Power of Praise

by | Nov 4, 2019

I am sure that most of us know the power of praise. Especially us parents. We know that praise can help build self-confidence, encourage positive behaviors, and create connection. But did you know that not all praise is created equal? Yep, that’s right. The fact is, how we praise others is just as important as the praise itself.  

The reason for this is that they type of praise we give others, like our children, has an impact on how they view themselves and the type of mindset they develop. Mindset refers to the beliefs we have about our own abilities and potential. And, our mindset directly impacts how we interpret our experiences and shapes our behaviors.

As parents, the goal is to help our children develop what is termed, a growth mindset. A growth mindset occurs when a person believes intelligence and ability can be improved upon with effort and is characterized by a willingness to confront challenges, learn new things, and a view  that failure is an opportunity for growth. Alternatively, a fixed mindset occurs when a person believes that intelligence and ability cannot be altered. This mindset is characterized by a view that mistakes are failures and an avoidance of risks and opportunities.

So, back to praise. How we praise our children can help them to focus on effort over outcome and develop their own internal motivation.     Here are some dos and don’ts of giving praise.       

Don’t: Praise the Person: avoid praising ability (“You are so smart.” “You are good a puzzles.”)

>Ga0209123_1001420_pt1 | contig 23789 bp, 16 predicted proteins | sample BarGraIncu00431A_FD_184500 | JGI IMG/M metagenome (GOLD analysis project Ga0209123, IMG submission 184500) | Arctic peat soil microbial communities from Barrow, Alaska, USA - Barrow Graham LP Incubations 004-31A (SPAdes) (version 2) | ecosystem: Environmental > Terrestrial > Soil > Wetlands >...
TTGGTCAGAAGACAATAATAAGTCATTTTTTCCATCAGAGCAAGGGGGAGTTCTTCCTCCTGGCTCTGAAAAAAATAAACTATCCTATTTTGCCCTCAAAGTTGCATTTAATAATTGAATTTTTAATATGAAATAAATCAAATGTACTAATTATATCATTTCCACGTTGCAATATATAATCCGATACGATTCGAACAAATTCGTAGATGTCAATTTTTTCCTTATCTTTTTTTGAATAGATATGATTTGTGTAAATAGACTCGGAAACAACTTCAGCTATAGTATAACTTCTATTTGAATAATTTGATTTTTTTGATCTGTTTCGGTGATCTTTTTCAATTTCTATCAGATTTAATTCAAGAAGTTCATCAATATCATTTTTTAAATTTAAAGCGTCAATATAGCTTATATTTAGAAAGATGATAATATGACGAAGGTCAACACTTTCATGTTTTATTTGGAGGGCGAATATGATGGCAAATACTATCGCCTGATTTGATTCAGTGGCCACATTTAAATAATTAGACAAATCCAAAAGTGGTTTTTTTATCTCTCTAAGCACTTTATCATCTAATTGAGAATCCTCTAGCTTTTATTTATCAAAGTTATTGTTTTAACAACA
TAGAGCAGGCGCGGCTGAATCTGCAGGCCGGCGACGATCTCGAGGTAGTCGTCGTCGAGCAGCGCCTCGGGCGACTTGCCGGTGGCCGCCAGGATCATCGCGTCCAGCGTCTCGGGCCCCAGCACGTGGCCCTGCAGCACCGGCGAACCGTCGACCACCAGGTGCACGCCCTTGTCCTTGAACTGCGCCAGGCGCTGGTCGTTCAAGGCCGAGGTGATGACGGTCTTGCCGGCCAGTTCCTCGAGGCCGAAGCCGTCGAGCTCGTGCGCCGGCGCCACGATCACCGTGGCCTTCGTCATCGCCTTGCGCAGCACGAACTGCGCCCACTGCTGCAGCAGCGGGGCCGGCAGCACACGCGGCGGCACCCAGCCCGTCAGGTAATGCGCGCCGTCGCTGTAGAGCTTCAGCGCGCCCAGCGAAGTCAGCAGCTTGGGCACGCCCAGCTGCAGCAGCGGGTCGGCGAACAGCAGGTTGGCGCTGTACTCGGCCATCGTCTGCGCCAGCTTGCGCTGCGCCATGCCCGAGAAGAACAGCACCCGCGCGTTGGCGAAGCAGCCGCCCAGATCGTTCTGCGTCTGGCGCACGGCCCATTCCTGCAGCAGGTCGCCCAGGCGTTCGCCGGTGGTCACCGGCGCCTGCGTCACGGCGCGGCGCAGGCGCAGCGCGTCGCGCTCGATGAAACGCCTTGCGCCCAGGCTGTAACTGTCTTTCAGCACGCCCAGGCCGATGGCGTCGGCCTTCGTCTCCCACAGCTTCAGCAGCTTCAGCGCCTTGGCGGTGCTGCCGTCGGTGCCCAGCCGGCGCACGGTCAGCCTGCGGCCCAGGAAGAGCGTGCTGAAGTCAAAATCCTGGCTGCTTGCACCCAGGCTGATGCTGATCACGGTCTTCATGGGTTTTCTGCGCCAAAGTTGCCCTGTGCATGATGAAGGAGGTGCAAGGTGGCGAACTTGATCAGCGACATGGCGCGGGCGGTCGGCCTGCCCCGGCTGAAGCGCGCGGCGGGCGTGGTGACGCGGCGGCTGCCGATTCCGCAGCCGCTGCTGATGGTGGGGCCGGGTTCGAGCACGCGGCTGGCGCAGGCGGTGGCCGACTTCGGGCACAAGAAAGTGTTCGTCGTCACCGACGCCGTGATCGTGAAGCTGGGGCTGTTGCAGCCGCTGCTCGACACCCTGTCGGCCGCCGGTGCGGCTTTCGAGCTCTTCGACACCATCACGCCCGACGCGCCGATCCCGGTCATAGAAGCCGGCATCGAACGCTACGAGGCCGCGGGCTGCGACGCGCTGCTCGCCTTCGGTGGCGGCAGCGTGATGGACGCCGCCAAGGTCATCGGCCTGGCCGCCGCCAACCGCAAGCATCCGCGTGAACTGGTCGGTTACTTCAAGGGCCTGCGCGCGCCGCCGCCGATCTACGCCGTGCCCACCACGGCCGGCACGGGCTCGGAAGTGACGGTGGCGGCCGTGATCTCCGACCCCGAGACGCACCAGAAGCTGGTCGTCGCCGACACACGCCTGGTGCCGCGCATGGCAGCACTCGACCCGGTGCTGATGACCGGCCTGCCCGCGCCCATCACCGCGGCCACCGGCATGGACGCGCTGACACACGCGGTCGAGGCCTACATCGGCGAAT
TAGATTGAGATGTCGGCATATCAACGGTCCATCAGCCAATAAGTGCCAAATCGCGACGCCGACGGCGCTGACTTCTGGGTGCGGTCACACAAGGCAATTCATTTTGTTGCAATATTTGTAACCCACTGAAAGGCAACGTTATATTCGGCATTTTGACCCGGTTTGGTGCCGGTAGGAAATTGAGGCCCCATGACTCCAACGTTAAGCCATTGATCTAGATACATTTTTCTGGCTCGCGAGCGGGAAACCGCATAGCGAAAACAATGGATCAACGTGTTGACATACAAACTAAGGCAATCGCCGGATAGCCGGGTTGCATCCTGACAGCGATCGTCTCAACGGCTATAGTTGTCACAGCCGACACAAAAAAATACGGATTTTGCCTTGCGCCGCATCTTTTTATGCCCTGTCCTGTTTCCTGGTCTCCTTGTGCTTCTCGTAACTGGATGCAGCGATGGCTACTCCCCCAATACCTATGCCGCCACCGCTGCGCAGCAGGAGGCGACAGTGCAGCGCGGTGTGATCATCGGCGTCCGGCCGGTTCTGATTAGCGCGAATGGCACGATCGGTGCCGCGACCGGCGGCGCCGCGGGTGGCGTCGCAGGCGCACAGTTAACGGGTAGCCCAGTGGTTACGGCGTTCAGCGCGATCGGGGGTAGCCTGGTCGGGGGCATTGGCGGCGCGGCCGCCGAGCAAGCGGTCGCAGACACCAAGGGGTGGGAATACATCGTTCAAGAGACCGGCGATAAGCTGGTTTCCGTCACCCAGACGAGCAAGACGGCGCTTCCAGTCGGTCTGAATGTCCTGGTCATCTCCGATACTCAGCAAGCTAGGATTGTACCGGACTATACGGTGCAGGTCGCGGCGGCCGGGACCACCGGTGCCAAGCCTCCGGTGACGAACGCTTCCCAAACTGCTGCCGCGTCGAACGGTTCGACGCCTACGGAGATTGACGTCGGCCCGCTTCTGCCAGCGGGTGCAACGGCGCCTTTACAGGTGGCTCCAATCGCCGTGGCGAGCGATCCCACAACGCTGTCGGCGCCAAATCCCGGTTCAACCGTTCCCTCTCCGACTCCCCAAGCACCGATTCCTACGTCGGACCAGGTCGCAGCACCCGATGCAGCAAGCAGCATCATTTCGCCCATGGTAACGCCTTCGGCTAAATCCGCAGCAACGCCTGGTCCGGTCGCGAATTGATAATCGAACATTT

Do: Praise the Process: focus on effort, strategies, and process (“You’re using great puzzle solving strategies.”)

Don’t: Praise as a Reward: avoid rewarding your child with praise
Do: Provide Informational Feedback: provide specific feedback on performance

Don’t: Compare to Others: avoid comparing your child to their peers, even in a positive way
Do: Focus on Personal Mastery: focus on your child’s individual growth and performance

Don’t: Set Inappropriate Expectations: avoid setting too low or too high expectations (“This is the best story I have every read.”)
Do: Set Reasonable Expectations: praise should reflect standards that could be met

Don’t: Evaluate: avoid praising with judgements (“I like how clean your room looks.”)
Do: Encourage: give encouragement to help your child develop internal evaluation (“Your room looks clean.”)

You can also praise more than just your child’s achievements. Don’t forget to praise things like kindness, compassion, courage, empathy, assertiveness, and forgiveness.

Want more examples of growth mindset praise?

  • “You tried different strategies and you figured out how to complete your assignment.”
  • “Great effort! You must have worked really hard.”
  • “You stayed at your desk, kept your concentration, and kept on working.”
  • “You didn’t give up when it was hard.”
  • “That was a really kind gesture you made to your friend.”
  • “You were willing to try something new.”

Remember, your words have a big impact on your children. Help them to develop a positive sense of self and an openness to grow by being mindful of your praise. If you are worried that your child has developed negative sense of self, reach out to one of our therapists today. We are here to help!

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